I picked up this book because I'm a sucker for two things (that I'm going to mention anyway). One, I'm an unreformed comic book kid and, two, I love alternate points of view. I have always been attracted to things which treat the status-quo from a slightly different angle. In the end, though, I am left feeling conflicted. On the one hand, it was a fun read, but on the other hand I think it fell well short of its potential.
What we have here is essentially a prose comic book, with the narration alternating between the villain and one of the heroes. The interesting bit, of course, is that Grossman is working with entirely new characters. It's not as though he was looking at a series and funneling it into a novel, which has been done without success so far as I've seen. Instead, he presents an Earth seemingly bursting with super-powered humans, aliens, and robots. There is a celebrity culture about many of them, and one even has an agent. It's almost treated like a career choice, as several of the heroes are powered by chemical or mechanical implants. It's a total geek scenario to imagine that anyone of of us could manufacture our own origin story and become a superpowered version of ourselves, but entertaining nonetheless (I would be Gravitron, by the way, master of the unseen force of attraction).
The villain, one Doctor Impossible, is much more interesting as a narrator than Fatale, the cyborg hero. He has a slightly ironic, tongue-in-cheek voice when he ruminates over the course of his life. He frequently discusses the futility of being a super-villain, but almost approaches it with an 'it's a dirty job, but someone's got to do it' attitude. He remembers fondly some of his best schemes which just didn't come off, everything from time travel to a giant city-smashing robot (robots are kind of his thing). It's during these meditations, however, that I think Grossman really missed an opportunity to do something great.
Time and again, as Impossible starts to get metaphysical, he pulls up just short of a meaningful conclusion. Rather than using the character as a vehicle for commentary on heroism, or comic books for that matter, Grossman keeps the discussion right at surface level. I was constantly disappointed by this too, because I always felt the trajectory of the Doctor's thoughts were headed somewhere profound. Instead, they always seemed to crash into a punchline. While I suppose that could be reflective of his constant failure to take over the world, I think it ended up just shortchanging the character.
Fatale, the book's other narrator, did little other than move the plot forward. I was pleasantly surprised at first that Grossman picked a less than traditional hero-type to contrast with a pretty standard evil genius, but the farther I read the more disenchanted I was with the decision. Fatale was severely underdeveloped as a character. By her own admission she is uncomfortable in her own skin and so, as a reader, I simply couldn't settle down into her narration the way I did with Doctor Impossible. There are several strands of her story which never really go anywhere. When the reader meets her, she's a B or C list hero who has been called up to join the elite Champions super group. How she landed on the Champions' radar is never fully explained, nor do we get any conclusion on a budding romance between her and the character Blackwolf.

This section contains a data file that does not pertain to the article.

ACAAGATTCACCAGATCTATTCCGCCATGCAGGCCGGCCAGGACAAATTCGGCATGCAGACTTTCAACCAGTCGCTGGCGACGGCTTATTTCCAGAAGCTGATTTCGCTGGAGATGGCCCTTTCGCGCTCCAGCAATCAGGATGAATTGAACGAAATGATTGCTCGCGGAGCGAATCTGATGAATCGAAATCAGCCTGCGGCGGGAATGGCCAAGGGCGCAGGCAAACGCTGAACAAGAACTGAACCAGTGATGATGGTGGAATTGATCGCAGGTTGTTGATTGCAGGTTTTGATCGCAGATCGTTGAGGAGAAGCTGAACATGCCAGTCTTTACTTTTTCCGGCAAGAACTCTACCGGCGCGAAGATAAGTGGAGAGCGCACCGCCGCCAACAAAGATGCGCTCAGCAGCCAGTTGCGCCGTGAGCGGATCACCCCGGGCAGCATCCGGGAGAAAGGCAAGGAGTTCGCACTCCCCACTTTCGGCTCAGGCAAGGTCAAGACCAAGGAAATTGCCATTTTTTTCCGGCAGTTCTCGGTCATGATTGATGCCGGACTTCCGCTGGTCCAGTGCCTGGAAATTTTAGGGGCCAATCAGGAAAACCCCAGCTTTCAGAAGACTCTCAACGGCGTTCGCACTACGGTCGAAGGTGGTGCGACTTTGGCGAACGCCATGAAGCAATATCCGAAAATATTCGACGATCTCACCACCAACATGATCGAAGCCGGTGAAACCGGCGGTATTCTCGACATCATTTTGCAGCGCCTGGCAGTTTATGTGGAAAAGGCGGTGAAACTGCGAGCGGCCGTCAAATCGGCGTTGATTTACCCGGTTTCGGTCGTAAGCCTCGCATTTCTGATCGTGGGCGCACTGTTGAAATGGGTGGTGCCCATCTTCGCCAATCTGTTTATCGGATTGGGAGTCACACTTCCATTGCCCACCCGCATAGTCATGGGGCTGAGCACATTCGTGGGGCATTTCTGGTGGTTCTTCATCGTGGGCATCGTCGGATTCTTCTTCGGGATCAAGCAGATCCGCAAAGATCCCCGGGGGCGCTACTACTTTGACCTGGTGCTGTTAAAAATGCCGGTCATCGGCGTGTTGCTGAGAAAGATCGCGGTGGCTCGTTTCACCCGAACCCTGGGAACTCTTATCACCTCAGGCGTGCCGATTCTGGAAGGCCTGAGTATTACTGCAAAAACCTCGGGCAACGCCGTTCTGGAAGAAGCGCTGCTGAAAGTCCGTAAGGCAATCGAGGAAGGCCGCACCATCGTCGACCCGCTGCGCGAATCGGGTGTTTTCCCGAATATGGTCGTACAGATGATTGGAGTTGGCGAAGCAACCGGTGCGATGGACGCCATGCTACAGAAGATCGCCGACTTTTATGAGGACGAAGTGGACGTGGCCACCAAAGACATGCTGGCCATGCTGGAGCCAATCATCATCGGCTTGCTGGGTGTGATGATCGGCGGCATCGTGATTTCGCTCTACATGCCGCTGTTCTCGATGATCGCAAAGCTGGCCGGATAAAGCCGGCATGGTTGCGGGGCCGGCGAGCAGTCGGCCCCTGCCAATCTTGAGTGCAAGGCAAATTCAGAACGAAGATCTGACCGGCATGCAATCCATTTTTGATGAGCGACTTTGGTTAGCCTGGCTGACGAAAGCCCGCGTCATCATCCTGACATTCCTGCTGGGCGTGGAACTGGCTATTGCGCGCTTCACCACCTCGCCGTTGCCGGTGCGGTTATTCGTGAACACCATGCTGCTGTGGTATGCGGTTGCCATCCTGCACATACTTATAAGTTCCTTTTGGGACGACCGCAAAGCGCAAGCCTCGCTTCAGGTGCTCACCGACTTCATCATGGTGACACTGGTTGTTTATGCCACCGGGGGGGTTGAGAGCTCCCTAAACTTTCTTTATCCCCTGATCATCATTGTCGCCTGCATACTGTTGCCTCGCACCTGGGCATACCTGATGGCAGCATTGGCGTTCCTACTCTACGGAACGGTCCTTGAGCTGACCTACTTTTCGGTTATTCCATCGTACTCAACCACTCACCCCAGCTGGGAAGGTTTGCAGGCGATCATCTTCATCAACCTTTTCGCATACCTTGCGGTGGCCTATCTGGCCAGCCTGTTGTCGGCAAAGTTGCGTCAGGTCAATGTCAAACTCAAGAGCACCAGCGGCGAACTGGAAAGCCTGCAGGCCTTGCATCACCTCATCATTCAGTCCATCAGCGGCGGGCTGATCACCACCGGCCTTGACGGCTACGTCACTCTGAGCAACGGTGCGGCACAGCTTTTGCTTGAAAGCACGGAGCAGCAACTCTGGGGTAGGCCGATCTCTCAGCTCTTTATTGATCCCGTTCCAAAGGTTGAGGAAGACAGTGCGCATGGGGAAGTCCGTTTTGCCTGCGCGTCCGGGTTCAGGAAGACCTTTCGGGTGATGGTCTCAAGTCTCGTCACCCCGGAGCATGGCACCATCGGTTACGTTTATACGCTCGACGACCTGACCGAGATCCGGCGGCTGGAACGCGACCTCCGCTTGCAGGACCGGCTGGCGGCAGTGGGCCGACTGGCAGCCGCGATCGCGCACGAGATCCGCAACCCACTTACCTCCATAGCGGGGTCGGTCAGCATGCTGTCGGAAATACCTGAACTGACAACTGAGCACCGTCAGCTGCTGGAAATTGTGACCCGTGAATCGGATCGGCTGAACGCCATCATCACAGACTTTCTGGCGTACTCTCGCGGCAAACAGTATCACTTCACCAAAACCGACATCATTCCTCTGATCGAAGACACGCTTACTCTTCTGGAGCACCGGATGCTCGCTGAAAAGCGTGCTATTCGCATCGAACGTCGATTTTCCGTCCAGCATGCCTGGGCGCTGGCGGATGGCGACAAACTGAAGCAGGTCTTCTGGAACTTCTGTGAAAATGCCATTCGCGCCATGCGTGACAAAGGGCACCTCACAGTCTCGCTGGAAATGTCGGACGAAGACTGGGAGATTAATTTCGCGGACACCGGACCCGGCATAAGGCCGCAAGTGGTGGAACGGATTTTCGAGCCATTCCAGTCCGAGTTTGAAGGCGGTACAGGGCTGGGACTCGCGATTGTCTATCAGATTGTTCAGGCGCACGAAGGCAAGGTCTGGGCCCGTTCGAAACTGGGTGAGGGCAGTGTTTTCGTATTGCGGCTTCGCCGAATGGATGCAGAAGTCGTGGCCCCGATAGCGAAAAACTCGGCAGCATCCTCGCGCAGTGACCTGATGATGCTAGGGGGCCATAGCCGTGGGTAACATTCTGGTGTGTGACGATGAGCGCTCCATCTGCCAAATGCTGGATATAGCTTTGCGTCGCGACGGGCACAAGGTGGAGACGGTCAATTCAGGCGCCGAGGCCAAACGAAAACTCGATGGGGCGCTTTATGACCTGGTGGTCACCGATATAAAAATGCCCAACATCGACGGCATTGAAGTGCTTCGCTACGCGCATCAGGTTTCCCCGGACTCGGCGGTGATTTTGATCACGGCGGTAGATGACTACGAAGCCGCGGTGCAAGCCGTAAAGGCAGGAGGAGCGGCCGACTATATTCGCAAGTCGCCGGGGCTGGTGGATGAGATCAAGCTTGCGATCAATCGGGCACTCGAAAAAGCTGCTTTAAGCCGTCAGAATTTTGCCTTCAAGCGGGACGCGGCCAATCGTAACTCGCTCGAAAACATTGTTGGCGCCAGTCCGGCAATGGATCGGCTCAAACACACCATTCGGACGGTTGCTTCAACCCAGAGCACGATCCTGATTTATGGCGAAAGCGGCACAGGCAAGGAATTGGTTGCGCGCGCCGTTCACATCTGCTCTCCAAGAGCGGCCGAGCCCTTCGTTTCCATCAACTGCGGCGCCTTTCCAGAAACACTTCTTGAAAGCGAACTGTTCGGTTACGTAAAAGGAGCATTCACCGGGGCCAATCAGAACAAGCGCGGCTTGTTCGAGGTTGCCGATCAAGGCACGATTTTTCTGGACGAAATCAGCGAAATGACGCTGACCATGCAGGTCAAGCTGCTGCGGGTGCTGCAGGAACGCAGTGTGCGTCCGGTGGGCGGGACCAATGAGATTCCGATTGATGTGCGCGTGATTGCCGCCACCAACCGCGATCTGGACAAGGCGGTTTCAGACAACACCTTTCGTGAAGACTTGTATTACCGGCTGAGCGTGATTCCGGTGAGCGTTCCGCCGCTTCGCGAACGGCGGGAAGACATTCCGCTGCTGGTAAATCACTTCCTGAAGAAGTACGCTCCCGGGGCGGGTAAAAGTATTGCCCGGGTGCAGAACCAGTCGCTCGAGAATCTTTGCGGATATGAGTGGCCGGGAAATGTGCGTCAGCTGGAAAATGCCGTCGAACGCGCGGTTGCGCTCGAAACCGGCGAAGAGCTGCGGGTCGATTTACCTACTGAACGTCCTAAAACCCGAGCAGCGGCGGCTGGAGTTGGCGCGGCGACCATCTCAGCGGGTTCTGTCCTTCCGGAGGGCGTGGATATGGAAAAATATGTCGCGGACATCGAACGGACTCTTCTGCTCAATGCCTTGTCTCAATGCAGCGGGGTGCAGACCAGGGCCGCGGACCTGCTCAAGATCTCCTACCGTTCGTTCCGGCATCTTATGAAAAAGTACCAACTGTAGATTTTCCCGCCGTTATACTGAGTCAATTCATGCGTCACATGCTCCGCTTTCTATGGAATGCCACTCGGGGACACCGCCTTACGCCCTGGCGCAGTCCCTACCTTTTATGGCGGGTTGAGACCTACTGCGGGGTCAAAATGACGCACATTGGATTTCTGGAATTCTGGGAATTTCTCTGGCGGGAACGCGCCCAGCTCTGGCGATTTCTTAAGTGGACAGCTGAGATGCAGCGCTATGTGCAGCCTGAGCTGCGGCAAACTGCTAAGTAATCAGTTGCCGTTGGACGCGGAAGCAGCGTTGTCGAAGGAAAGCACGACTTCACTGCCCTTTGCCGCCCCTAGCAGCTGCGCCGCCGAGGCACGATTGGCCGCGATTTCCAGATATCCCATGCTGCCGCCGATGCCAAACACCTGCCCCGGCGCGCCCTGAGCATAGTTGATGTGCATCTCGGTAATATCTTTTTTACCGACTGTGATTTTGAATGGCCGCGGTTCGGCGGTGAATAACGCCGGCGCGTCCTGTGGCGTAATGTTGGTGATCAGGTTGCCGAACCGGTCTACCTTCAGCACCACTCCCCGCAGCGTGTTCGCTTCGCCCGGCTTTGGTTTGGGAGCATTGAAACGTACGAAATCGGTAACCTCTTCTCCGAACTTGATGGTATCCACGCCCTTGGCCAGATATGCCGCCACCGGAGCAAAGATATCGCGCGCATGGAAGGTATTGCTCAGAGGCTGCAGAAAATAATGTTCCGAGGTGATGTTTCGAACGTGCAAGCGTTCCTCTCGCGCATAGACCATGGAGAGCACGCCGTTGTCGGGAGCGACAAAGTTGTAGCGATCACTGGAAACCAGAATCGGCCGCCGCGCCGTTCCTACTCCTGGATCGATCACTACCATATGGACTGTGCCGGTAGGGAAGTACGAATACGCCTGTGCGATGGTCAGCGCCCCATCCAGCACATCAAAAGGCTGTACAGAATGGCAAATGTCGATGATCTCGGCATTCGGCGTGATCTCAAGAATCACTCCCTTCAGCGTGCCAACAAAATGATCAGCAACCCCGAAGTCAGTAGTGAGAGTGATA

Likewise, there are questions about her origin which are raised and have the potential to go interesting places, but lose steam by the end of the novel. As the secondary narrator, she is thrown into immediate juxtaposition with Doctor Impossible, yet there is little to no conflict between the two in the plot. I would think that if you are going to divide a novel's story between two tellers of opposing persuasion, there should be some sort of showdown in the story to establish final dominance. Otherwise, one narrator is suborned to the other by virtue of who gets the final chapter, which is Doctor Impossible in this case.
My biggest cognitive conflict came not from the narrators, but the superheroes who surrounded them. I loved the characters Grossman creates, even though some of their powers were a little vague. The shadowy, yet debonair Mister Mystic, the magical fairy-warrior Elphin, and the beastly Feral all add just the right diversity and comic book appeal. At the same time, there were characters so transparent it seemed lazy. The Champions are pretty clearly the Justice League. Blackwolf, a normal human with great athletic ability and untold wealth, ought to be living in Gotham City. Meanwhile, CoreFire, Doctor Impossible's completely indestructible nemesis, is Superman with blond hair. He even has heat vision and a reporter girlfriend. At first I thought the rampant similarities were leading to some sort of satire or commentary, but then the story kept pushing on, full of pale shadows of the DC universe.
One of my favorite movies of the last few years was The Incredibles. It presents an alternative comic book world which is familiar enough to permit easy entry to the outsider, but it is also creatively independent. The characters, though there is precedent for their powers, are developed into their identities. Moreover, it contains genre-related introspection which arrives at a definable conclusion. None of that can be said of Soon I Will Be Invincible. It shows great promise in all those avenues, and was a truly fun read much of the time, making me laugh and keeping me hooked in the story often enough. At the end of the day, though, I've seen this before and I've seen it done better. According to a post made on his Goodreads page, Grossman is working on a sequel. I sincerely hope he develops these characters beyond the superficial and takes them as far as they seem capable of going.